US President Barack Obama applauds Jim Comey as he takes the podium after he was nominated to become the next director of the Federal Bureau of Investigatins (FBI) in the Rose Garden at the White House in Washington on June 21, 2013.
(NBC NEWS) -- President Barack Obama on Friday nominated James Comey, a former Justice Department official who helped oversee national surveillance programs under President George W. Bush, as the director of the FBI.
If the Senate confirms his nomination, Comey would replace Robert Mueller who has held the FBI director's post since the week before the Sept. 11, 2001 terrorist attacks.
In the Rose Garden of the White House Friday, Obama noted that by law FBI directors serve for only ten years, but that in 2011 he'd asked Congress to extend Mueller's tenure for another two years since transitions in leadership were then under way at the CIA and the Pentagon.
Obama praised Mueller's humility, integrity, and calmness under pressure and added, "Most Americans probably wouldn't recognize him on the street, but all of us are better because of his service."
He said "countless Americans are alive today and our country is more secure because of the FBI's outstanding work under the leadership of Bob Mueller."
Obama said that, as a former federal prosecutor and top Justice Department official in the Bush administration, Comey is "exceptionally qualified to handle the full range of challenges faced by today's FBI, from traditional threats like violence and organized crime, to protecting civil rights and protecting children from exploitation to meeting transnational challenges."
Obama noted that in a dispute with White house officials during the Bush administration over National Security Agency surveillance during the Bush administration Comey had threatened to resign from his Justice Department post.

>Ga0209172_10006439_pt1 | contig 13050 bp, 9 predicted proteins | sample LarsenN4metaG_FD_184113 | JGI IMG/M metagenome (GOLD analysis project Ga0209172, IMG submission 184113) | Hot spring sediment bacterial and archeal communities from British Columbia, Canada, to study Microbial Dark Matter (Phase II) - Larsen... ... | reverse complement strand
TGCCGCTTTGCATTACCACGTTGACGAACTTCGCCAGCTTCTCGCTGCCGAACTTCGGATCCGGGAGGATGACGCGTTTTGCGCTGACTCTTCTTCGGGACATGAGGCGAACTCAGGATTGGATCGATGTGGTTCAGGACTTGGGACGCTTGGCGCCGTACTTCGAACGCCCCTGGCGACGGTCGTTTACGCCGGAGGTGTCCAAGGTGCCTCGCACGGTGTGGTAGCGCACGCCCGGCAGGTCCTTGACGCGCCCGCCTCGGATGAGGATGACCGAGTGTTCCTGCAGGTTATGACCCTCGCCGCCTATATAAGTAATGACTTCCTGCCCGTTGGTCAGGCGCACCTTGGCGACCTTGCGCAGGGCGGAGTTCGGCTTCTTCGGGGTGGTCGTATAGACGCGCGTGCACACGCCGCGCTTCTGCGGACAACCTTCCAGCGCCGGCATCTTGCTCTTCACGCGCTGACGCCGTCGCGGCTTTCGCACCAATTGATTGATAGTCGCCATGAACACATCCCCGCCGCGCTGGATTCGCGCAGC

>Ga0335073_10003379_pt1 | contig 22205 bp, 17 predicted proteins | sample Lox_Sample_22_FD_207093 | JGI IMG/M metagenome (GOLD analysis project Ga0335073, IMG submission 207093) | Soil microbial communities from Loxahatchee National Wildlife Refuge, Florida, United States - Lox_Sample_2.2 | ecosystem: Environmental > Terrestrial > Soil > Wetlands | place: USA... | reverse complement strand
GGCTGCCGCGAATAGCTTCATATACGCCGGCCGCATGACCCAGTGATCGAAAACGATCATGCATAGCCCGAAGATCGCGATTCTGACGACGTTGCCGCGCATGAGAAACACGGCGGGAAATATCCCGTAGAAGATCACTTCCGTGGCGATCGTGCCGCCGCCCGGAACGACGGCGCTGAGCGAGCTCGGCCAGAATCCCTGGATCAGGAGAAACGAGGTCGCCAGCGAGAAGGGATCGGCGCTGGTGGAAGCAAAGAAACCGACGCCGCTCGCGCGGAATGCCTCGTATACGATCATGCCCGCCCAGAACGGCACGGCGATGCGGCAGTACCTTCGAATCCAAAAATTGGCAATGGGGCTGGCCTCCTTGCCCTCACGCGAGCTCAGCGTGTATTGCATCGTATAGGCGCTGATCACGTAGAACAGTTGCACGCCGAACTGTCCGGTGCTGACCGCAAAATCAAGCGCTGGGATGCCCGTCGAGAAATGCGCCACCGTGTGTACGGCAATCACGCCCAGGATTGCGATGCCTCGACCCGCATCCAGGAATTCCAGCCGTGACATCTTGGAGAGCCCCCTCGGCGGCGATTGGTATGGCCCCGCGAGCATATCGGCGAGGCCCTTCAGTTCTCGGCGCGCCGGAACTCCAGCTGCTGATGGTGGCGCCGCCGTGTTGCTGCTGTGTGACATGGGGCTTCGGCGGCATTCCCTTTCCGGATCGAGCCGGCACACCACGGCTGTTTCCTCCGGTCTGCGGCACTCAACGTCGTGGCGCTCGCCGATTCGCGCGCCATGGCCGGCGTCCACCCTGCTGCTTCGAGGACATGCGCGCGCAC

Praising Mueller, Comey said that "I don't know whether I can fill those shoes but I know that however I do, I will be standing truly on the shoulders of a giant."
Comey, 52, served as deputy attorney general from 2003 to 2005, and made headlines when it was revealed he went to dramatic efforts to prevent the reauthorization of a controversial warrantless eavesdropping program. One night in March of 2004, Comey raced to the bedside of Attorney General John Ashcroft as two senior Bush officials were en route there in the hopes of getting Ashcroft to approve the continuation of the program.
Comey helped prevent the program's re-authorization and later told Congress he felt like the Bush administration officials attempted to "take advantage of a very sick man."
His actions drew praise from Democrats and Republicans alike, and enjoys widely bipartisan support because of it. The White House has made a concerted effort to highlight Comey's past GOP ties, saying that the president has reached across the aisle to choose the leader of a key agency in his administration amid roiling controversies about national security and electronic surveillance.
Federal Election Commission reports show that Comey donated the maximum individual contribution, $5,000, to Obama's opponent Mitt Romney last year.
Before joining the Justice Department, Comey was known as a successful prosecutor. He initial got on the radar of the Bush White House after taking over the case of a 1996 terrorist bombing in Saudi Arabia that killed 19 U.S. troops. He successfully prosecuted 14 men after being put in charge of the stalled case.
Most recently, Comey has worked in the private sector, serving as general counsel of defense contractor Lockheed Martin and later at investment firm Bridgewater Associates. Earlier this year he joined Columbia University's law school as a senior research fellow and joined the board of international banking giant HSBC.
Andrew Rafferty and Kristen Welker contributed to this report.
By Tom Curry, National Affairs Writer, NBC News